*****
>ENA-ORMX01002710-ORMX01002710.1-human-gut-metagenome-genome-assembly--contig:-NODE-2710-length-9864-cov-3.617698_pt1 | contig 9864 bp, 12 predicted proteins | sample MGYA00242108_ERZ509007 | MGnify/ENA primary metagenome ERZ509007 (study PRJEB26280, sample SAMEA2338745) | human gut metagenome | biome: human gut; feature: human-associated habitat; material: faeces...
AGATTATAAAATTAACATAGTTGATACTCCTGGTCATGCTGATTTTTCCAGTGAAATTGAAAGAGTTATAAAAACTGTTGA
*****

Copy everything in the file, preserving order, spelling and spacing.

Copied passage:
>ENA-ORMX01002710-ORMX01002710.1-human-gut-metagenome-genome-assembly--contig:-NODE-2710-length-9864-cov-3.617698_pt1 | contig 9864 bp, 12 predicted proteins | sample MGYA00242108_ERZ509007 | MGnify/ENA primary metagenome ERZ509007 (study PRJEB26280, sample SAMEA2338745) | human gut metagenome | biome: human gut; feature: human-associated habitat; material: faeces...
AGATTATAAAATTAACATAGTTGATACTCCTGGTCATGCTGATTTTTCCAGTGAAATTGAAAGAGTTATAAAAACTGTTGA